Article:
WHERE TO FIND INFO ON WEB SITE
City Clerk Brenda Green showed the group how to find relevant information on the city web site. By going to the Home Page and clicking on the link called "Charter Committee" you'll be taken to a page HERE, that contains information and several other links, including one where you can provide feedback to the committee and ask questions.
TWICE A MONTH FOR THE DURATION
This committee will meet the second and fourth Wednesday evening of each month at the same time, 6:00 p.m. at the same place, the EOC, until their task is complete. It may take more than six months to complete it. The next meeting is July 10th.
DEALING WITH PRE-CONCEIVED IDEAS
I came away from this meeting with some opinions - big surprise there, huh? As is usually the case with a group of 13 people, some folks seem to have arrived with some firm opinions on specific issues. Tom Pollitt, for example, brought up "prevailing wage" as a concern of his, even though they are at least one meeting away from beginning to list issues. Last year Pollitt was a strong supporter of Measure V, Jim Righeimer's Charter, the ballot measure that was crushed at the polls, 60%-40%.
Speaking of Measure V, it was not included in the package of information provided to the committee. Once it was brought up several members asked for a copy of it for reference. When it was brought up, Barlow made a little joke that it was "verboten". A community member later took strong exception to that "joke", for which Barlow apologized. The committee was provided with a large notebook with charters from a dozen cities, a primer on Charters and a glossy tome on the Brown Act, plus the staff report from the City Council meeting in April that formed the committee. One member suggested that each read all that information before the next meeting - homework, as it were.
STRONG COMMUNITY INTEREST, AGAIN
Clearly, there is strong interest within the community about this committee and how they will go about fulfilling their assignment. In the audience were members of Costa Mesans For Responsible Government, the diverse group that led the fight against Measure V last year and a couple people that can be described as "pro-labor" - supporters of the building trades. Very few spoke when given the opportunity, though.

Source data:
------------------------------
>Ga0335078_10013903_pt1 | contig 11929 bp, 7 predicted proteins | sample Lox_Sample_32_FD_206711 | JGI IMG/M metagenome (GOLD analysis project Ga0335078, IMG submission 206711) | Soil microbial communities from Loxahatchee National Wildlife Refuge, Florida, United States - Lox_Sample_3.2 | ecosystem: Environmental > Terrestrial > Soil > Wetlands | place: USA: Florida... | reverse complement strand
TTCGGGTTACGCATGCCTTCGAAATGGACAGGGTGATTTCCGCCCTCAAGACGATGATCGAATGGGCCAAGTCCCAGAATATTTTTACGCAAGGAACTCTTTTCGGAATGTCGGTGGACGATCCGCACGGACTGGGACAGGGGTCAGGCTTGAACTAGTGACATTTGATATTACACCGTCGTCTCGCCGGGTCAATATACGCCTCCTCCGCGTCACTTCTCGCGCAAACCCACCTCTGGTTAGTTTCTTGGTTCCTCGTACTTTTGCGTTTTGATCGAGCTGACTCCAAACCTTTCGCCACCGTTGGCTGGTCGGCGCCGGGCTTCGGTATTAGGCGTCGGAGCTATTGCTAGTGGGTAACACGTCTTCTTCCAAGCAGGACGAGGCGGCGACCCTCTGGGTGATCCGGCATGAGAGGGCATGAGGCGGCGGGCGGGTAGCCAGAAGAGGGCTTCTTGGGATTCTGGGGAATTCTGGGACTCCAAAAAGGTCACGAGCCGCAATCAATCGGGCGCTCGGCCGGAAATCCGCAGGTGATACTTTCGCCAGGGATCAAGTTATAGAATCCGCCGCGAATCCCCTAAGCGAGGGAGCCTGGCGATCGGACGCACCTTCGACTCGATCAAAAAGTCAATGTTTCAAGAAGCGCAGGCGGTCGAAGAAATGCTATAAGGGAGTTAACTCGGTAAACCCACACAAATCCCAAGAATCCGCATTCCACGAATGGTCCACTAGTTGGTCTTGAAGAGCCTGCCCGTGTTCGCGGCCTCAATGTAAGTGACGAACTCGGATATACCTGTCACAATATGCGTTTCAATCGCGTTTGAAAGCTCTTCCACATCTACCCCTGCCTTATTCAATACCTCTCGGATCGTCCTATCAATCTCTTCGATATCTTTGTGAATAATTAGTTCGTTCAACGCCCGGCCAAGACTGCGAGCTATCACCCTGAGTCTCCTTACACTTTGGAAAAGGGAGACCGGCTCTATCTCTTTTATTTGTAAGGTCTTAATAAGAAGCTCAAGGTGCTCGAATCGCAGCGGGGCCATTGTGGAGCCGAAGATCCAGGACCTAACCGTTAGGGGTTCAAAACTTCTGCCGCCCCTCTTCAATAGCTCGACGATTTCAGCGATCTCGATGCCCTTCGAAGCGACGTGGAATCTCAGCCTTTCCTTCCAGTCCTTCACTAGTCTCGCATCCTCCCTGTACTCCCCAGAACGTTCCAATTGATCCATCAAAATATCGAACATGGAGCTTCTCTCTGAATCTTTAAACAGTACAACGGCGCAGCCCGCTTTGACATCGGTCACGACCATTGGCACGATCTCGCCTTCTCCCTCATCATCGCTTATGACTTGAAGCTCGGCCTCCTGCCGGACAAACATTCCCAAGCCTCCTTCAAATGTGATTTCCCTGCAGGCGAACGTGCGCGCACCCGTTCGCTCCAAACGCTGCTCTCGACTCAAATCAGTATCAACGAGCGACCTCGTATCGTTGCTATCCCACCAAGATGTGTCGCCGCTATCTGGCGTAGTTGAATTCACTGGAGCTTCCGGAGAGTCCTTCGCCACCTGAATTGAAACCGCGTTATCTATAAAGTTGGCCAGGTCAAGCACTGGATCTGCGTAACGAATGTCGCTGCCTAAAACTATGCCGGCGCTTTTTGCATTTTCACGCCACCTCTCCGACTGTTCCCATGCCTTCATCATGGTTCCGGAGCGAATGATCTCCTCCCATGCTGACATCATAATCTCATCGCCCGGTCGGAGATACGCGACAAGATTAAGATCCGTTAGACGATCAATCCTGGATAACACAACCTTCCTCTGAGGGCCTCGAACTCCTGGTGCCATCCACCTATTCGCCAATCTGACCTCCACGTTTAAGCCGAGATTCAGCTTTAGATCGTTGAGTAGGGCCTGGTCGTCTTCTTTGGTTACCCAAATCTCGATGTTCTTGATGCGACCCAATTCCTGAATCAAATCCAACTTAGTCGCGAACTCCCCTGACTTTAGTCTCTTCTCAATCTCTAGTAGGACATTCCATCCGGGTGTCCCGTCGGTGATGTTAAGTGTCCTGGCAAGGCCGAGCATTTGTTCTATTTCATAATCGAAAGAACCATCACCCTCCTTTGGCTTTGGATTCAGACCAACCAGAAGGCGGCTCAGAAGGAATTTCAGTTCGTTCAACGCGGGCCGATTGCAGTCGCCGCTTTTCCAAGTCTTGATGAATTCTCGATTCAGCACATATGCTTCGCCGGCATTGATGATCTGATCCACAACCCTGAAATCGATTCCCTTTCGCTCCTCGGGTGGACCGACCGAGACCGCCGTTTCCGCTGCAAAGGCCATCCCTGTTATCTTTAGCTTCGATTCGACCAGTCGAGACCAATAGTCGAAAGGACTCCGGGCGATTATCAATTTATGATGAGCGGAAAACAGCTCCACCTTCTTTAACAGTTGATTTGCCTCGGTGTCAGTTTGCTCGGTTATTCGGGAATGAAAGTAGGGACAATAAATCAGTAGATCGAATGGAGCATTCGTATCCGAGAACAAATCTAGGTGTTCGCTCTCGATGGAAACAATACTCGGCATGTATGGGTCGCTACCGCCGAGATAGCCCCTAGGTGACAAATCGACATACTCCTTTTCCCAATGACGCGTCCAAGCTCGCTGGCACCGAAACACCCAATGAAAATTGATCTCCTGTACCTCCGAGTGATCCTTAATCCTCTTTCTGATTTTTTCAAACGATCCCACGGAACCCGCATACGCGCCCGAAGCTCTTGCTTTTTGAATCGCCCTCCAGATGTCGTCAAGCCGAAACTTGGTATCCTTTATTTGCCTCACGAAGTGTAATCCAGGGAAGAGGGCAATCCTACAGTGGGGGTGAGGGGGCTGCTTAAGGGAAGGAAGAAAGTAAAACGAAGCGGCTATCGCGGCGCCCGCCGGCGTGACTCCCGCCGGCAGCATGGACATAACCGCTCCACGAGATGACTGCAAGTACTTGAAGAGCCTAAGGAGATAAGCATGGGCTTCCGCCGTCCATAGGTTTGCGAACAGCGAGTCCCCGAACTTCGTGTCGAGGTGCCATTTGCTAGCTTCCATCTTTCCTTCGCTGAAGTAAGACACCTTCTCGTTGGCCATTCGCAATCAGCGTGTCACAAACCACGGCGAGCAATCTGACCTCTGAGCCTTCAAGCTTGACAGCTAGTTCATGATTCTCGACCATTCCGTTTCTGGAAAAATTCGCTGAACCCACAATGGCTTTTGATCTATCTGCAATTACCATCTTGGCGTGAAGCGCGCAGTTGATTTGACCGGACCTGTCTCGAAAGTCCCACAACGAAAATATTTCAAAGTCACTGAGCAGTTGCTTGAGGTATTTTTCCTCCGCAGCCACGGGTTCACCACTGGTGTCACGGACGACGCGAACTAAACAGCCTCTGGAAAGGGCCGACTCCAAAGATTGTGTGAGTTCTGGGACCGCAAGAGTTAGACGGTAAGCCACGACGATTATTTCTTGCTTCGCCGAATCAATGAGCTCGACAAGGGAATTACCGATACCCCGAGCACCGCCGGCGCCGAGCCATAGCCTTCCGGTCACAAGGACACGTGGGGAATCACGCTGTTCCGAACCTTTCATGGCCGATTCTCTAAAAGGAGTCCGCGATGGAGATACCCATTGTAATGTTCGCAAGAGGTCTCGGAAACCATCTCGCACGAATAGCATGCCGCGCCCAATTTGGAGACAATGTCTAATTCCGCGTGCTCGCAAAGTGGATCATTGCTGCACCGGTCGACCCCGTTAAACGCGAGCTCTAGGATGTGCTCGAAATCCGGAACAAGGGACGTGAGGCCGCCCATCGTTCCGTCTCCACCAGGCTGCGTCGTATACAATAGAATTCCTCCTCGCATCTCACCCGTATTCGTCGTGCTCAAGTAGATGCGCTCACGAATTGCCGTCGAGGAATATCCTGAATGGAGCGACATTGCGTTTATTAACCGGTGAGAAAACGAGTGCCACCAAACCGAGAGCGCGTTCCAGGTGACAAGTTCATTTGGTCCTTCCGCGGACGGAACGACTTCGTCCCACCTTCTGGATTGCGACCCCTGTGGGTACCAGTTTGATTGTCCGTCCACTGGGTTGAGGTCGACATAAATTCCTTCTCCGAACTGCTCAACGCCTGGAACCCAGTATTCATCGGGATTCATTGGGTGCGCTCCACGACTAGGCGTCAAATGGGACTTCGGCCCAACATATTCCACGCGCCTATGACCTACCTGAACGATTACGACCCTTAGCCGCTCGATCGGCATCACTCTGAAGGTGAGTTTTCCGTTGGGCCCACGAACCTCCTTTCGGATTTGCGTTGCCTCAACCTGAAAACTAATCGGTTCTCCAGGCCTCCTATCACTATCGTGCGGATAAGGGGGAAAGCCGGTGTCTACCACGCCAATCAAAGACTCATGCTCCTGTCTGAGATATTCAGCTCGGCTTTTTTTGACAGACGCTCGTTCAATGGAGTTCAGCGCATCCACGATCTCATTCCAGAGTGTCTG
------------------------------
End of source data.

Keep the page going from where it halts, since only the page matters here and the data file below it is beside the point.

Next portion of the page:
AN INVOCATION OR NOT?
An interesting sidebar occurred at the beginning of the meeting. After the Pledge Of Allegiance was conducted, Pollitt asked if he could present an invocation. After a lot of hemming and hawing by Bauermeister and Barlow, Pollitt was permitted to say a short prayer. However, this became the subject of much conversation, trying to decide whether it was appropriate and, if so, how would it be managed. Weitzberg expressed concern, as did Mary Ann O'Connell and, based on my view from those cheap seats, others on the committee had concerns, as well. It should be noted that no other city committee or commission of which I'm aware has an invocation presented at their meetings. In fact, many do not even begin with the pledge since no flag is present in Conference Room 1A, for example. This is a sticky wicket for the leaders of this committee and the staff and facilitators. I'm not suggesting one view or the other. It's VERY likely that this committee may need some divine intervention from time to time, but whether it should come in the form of a formal invocation is an interesting question. (By the way, we're not going to get into a religious discussion on the comment thread. Don't bother submitting them.)
HERE WE GO....
So, off we go. I'm going to try to attend as many meetings of this group as I can over the next few months and will report to you as the process plays out. One thing is sure - it's going to be a VERY interesting few months. Thanks to the members of the Charter Committee and the support staff and facilitators for stepping up for this very important mission. Here is your Charter Team: